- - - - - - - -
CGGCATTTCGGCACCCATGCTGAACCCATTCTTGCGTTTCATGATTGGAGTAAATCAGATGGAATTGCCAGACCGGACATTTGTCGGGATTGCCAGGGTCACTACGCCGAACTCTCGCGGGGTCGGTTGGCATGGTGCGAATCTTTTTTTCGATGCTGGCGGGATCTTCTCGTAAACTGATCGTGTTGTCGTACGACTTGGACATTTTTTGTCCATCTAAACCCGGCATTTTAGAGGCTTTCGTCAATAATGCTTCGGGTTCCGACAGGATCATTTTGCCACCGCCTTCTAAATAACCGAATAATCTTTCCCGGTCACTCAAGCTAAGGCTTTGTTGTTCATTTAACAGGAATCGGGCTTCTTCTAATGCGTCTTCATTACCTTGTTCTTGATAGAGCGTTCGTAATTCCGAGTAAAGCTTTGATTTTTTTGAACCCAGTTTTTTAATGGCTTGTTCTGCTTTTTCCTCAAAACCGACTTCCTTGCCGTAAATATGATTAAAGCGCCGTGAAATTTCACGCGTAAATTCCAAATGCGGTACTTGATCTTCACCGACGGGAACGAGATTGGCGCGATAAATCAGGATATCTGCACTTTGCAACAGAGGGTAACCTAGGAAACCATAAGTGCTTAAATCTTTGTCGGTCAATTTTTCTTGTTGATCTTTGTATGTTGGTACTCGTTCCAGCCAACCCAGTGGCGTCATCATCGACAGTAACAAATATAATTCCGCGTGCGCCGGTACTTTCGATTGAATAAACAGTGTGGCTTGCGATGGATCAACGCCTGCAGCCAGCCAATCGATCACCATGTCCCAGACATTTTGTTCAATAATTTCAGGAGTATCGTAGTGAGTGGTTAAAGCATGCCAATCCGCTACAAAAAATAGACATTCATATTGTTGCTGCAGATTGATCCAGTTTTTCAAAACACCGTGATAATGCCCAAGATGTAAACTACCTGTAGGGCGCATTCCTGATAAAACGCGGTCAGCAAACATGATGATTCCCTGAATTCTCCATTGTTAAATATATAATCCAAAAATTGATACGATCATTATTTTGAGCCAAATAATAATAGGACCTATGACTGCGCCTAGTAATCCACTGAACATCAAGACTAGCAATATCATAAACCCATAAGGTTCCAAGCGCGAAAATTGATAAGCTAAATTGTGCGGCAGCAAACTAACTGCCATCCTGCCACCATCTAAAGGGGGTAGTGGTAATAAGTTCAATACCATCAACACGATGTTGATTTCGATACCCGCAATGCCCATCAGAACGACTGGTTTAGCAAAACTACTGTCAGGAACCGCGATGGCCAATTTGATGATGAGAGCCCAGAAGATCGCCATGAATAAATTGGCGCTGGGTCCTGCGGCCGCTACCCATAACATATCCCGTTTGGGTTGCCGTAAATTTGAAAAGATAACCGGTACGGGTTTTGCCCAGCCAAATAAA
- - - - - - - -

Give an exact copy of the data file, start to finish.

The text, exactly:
CGGCATTTCGGCACCCATGCTGAACCCATTCTTGCGTTTCATGATTGGAGTAAATCAGATGGAATTGCCAGACCGGACATTTGTCGGGATTGCCAGGGTCACTACGCCGAACTCTCGCGGGGTCGGTTGGCATGGTGCGAATCTTTTTTTCGATGCTGGCGGGATCTTCTCGTAAACTGATCGTGTTGTCGTACGACTTGGACATTTTTTGTCCATCTAAACCCGGCATTTTAGAGGCTTTCGTCAATAATGCTTCGGGTTCCGACAGGATCATTTTGCCACCGCCTTCTAAATAACCGAATAATCTTTCCCGGTCACTCAAGCTAAGGCTTTGTTGTTCATTTAACAGGAATCGGGCTTCTTCTAATGCGTCTTCATTACCTTGTTCTTGATAGAGCGTTCGTAATTCCGAGTAAAGCTTTGATTTTTTTGAACCCAGTTTTTTAATGGCTTGTTCTGCTTTTTCCTCAAAACCGACTTCCTTGCCGTAAATATGATTAAAGCGCCGTGAAATTTCACGCGTAAATTCCAAATGCGGTACTTGATCTTCACCGACGGGAACGAGATTGGCGCGATAAATCAGGATATCTGCACTTTGCAACAGAGGGTAACCTAGGAAACCATAAGTGCTTAAATCTTTGTCGGTCAATTTTTCTTGTTGATCTTTGTATGTTGGTACTCGTTCCAGCCAACCCAGTGGCGTCATCATCGACAGTAACAAATATAATTCCGCGTGCGCCGGTACTTTCGATTGAATAAACAGTGTGGCTTGCGATGGATCAACGCCTGCAGCCAGCCAATCGATCACCATGTCCCAGACATTTTGTTCAATAATTTCAGGAGTATCGTAGTGAGTGGTTAAAGCATGCCAATCCGCTACAAAAAATAGACATTCATATTGTTGCTGCAGATTGATCCAGTTTTTCAAAACACCGTGATAATGCCCAAGATGTAAACTACCTGTAGGGCGCATTCCTGATAAAACGCGGTCAGCAAACATGATGATTCCCTGAATTCTCCATTGTTAAATATATAATCCAAAAATTGATACGATCATTATTTTGAGCCAAATAATAATAGGACCTATGACTGCGCCTAGTAATCCACTGAACATCAAGACTAGCAATATCATAAACCCATAAGGTTCCAAGCGCGAAAATTGATAAGCTAAATTGTGCGGCAGCAAACTAACTGCCATCCTGCCACCATCTAAAGGGGGTAGTGGTAATAAGTTCAATACCATCAACACGATGTTGATTTCGATACCCGCAATGCCCATCAGAACGACTGGTTTAGCAAAACTACTGTCAGGAACCGCGATGGCCAATTTGATGATGAGAGCCCAGAAGATCGCCATGAATAAATTGGCGCTGGGTCCTGCGGCCGCTACCCATAACATATCCCGTTTGGGTTGCCGTAAATTTGAAAAGATAACCGGTACGGGTTTTGCCCAGCCAAATAAA